PAKISTANIS are used to mourning their schoolgirls. For this reason, perhaps they may understand the situation Nigerians find themselves in right now.
Last month, Boko Haram, Nigeria’s own version of the Tehreek-i-Taliban Pakistan, attacked a state school in a town called Chibok. Nearly 300 girls were taken hostage, loaded onto trucks, and taken into a dense forest. The Nigerian army first said that it had rescued 45 of them, but those reports have yet to be verified.
Mr Kwambula, a principal at the school, reported that 53 of the girls had escaped while more than 200 remained in captivity. The cause of the abducted schoolgirls has since become a rallying cry for activists in Nigeria, who have been marching on parliament and demanding their release. The protests have spread to outside the country.
All the dimensions of the controversy are familiar ones. Like Pakistan, Nigeria has faced increasing violence from militants. Like the painful pun that allows the Taliban to call themselves ‘students’, the term ‘Boko Haram’ in the local Hausa language means those ‘against Western education’. Like our own Taliban, who have destroyed thousands of schools, and continue to bomb the ones that are left, the Boko Haram has been orchestrating a campaign based on the precept that “makes it haram or forbidden for Muslims to participate in any political or social activity associated with Western society”.
Begun in the early 2000s by a charismatic cleric who founded a mosque and madressah that took in poor children and provided them with religious education, Boko Haram and its campaign of violence has been able to carry out more and more attacks in the past several years. In the current campaign, the abducted girls, several of them Muslim, are believed to have been forcibly married to members of Boko Haram. This latest act seems to have galvanised Nigerian outrage.
There was a time in Pakistan when the doings of the Taliban were also just beginning. It was a time when Pakistanis never believed that the Taliban, a ragtag group of itinerant fighters, with their bonfires of CDs and their floggings of women, would be able to expand their sphere of operations to other parts of the country.
The story of how they did manage to do so is a sad and complex one, with chapters detailing a superpower invading Afghanistan and bombing a portion of Pakistan and littering the country with its intelligence agents and security contractors. Those chapters are omitted from the world’s imagination, in which the difference between a Taliban fighter and an ordinary Pakistan is next to none. The conflation is enshrined even in the American definition of drone targets: every man over the age of 16 in a strike zone is automatically and always a ‘combatant’. The truth of imperium is the truth the world accepts.
In the process of fighting both the local insurgency and American intervention, Pakistan became ‘that’ country, occupying a place in the world’s imagination alongside problems so complex that it does not belong to the normal moral order of things. Pakistan is the country where a schoolgirl can be shot by the Taliban for wanting to go to school, an act so ghastly that it functions to create the moral extreme that defines other nations as ‘good’, in relation to Pakistan’s ‘bad’.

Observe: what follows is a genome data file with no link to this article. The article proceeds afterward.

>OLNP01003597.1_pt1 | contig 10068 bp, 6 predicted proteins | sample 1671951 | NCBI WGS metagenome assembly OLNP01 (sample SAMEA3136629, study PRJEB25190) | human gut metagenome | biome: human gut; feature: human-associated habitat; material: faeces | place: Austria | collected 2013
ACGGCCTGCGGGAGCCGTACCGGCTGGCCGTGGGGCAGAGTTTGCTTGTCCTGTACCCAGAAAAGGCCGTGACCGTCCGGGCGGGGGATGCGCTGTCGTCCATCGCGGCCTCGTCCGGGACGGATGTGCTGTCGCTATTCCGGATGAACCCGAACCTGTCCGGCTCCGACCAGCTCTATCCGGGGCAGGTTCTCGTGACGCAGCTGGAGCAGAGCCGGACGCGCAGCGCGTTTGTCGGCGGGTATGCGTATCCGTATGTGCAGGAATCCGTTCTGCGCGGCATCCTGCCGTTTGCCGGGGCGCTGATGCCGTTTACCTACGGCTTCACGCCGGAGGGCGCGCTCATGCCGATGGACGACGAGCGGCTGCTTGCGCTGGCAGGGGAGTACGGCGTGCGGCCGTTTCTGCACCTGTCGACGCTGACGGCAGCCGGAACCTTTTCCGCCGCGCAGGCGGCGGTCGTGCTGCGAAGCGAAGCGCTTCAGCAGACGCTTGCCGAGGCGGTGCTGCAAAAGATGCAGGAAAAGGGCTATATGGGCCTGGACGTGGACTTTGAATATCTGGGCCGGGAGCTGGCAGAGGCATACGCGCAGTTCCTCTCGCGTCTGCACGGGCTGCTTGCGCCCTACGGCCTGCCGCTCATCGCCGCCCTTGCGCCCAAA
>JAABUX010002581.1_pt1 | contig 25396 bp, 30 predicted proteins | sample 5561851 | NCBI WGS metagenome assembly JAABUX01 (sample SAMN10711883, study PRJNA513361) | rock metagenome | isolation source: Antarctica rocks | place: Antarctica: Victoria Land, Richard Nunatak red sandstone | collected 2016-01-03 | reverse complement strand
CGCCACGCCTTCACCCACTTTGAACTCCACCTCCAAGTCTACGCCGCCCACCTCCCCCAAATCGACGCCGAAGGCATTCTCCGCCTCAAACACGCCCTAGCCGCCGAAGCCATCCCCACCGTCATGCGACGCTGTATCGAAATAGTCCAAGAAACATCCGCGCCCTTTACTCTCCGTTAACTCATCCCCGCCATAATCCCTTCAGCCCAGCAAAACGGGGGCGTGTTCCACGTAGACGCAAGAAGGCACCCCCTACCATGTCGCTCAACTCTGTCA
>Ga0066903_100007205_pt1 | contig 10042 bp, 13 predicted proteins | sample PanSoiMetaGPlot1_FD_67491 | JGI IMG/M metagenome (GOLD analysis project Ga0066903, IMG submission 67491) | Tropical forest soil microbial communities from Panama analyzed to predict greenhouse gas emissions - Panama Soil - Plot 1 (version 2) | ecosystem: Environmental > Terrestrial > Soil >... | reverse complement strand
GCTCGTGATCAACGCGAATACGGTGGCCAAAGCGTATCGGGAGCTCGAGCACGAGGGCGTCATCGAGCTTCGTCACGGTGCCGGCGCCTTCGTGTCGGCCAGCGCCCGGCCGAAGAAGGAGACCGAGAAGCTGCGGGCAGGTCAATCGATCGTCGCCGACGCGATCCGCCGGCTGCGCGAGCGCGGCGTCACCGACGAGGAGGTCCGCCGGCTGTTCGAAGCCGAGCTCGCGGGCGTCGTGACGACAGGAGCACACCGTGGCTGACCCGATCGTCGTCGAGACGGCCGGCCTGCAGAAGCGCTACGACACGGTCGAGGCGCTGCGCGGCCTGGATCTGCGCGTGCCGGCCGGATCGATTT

Becoming ‘that’ country, Pakistan’s citizens can tell you, involves having the human rights violations of your present being dislodged from context, extricated from narratives of global inequity, so that others less unfortunate can count their blessings. They, after all, are not ‘that’ country, the one that stands at the darkest edge of misfortune, the most hapless case, at the fringe of the fellowship of nations.
Nigerians should take note and beware. Within the global imagination, the issue of abducted schoolgirls seems to be marching in just the same direction.
In the beginning, most global media outlets did not cover the issue at all, discarding it with the disdain that accompanies misfortunes in parts of the world used to misfortune. When the story was taken up by the CNN and other gods of the global media, its details and context were happily snipped away and moulded into the familiar form: an Islamist group, a ghastly act and an ineffective government.
The boring specifics of income inequality, Western complicity, ongoing insurgency, and military repression are all subtracted to leave the skeleton of a story: a group of abducted schoolgirls in a faraway place where people are callous enough to allow such things to happen.
The quagmire is well known in Pakistan. It is not that being ‘that’ country is a status entirely unwarranted by local actors. The moral monsters who oppose girls’ education, who propose the marriages of children, and who persecute rape victims all exist in Pakistan, just as supporters of the Boko Haram undoubtedly exist in Nigeria.
When singular acts are used to construct the dynamics of complex problems, however, those agitating against groups like Boko Haram in Nigeria and the Taliban in Pakistan are erased from the stories.
The consequence is a global context in which a grotesque act becomes the source of moral castigation of an entire nation, a step in the process of making it ‘that’ country, a place that exists in the global imagination only to mark the furthest boundary of badness, where anything can happen. As Pakistanis can tell Nigerians, it is a costly sentence; often, an undeserved one.
The writer is an attorney teaching constitutional law and political philosophy.